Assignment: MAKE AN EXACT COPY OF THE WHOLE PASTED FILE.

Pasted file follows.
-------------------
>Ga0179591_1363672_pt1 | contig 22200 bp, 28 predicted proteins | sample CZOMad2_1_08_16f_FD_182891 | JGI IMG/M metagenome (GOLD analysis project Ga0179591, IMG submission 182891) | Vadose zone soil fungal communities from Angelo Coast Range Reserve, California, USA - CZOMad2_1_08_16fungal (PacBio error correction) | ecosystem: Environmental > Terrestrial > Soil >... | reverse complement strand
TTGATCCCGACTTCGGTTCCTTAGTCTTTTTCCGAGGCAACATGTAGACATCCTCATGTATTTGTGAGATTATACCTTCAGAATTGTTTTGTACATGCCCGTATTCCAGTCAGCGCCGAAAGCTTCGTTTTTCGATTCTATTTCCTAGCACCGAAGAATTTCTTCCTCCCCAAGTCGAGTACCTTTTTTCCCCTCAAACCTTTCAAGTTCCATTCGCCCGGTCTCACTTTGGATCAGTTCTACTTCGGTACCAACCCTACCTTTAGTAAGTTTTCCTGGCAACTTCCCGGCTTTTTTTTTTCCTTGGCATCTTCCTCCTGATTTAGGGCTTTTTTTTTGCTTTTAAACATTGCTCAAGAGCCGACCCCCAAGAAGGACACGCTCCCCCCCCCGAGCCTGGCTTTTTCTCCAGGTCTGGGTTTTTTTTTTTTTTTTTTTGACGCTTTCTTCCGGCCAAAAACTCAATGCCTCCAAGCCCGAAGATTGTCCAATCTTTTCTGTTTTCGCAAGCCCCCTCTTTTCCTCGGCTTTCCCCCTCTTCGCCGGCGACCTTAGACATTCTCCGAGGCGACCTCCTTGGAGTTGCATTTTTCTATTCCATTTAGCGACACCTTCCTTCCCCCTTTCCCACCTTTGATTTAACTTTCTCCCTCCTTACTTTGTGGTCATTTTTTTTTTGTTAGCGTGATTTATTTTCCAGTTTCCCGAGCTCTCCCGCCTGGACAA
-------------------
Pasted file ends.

>Ga0179591_1363672_pt1 | contig 22200 bp, 28 predicted proteins | sample CZOMad2_1_08_16f_FD_182891 | JGI IMG/M metagenome (GOLD analysis project Ga0179591, IMG submission 182891) | Vadose zone soil fungal communities from Angelo Coast Range Reserve, California, USA - CZOMad2_1_08_16fungal (PacBio error correction) | ecosystem: Environmental > Terrestrial > Soil >... | reverse complement strand
TTGATCCCGACTTCGGTTCCTTAGTCTTTTTCCGAGGCAACATGTAGACATCCTCATGTATTTGTGAGATTATACCTTCAGAATTGTTTTGTACATGCCCGTATTCCAGTCAGCGCCGAAAGCTTCGTTTTTCGATTCTATTTCCTAGCACCGAAGAATTTCTTCCTCCCCAAGTCGAGTACCTTTTTTCCCCTCAAACCTTTCAAGTTCCATTCGCCCGGTCTCACTTTGGATCAGTTCTACTTCGGTACCAACCCTACCTTTAGTAAGTTTTCCTGGCAACTTCCCGGCTTTTTTTTTTCCTTGGCATCTTCCTCCTGATTTAGGGCTTTTTTTTTGCTTTTAAACATTGCTCAAGAGCCGACCCCCAAGAAGGACACGCTCCCCCCCCCGAGCCTGGCTTTTTCTCCAGGTCTGGGTTTTTTTTTTTTTTTTTTTGACGCTTTCTTCCGGCCAAAAACTCAATGCCTCCAAGCCCGAAGATTGTCCAATCTTTTCTGTTTTCGCAAGCCCCCTCTTTTCCTCGGCTTTCCCCCTCTTCGCCGGCGACCTTAGACATTCTCCGAGGCGACCTCCTTGGAGTTGCATTTTTCTATTCCATTTAGCGACACCTTCCTTCCCCCTTTCCCACCTTTGATTTAACTTTCTCCCTCCTTACTTTGTGGTCATTTTTTTTTTGTTAGCGTGATTTATTTTCCAGTTTCCCGAGCTCTCCCGCCTGGACAA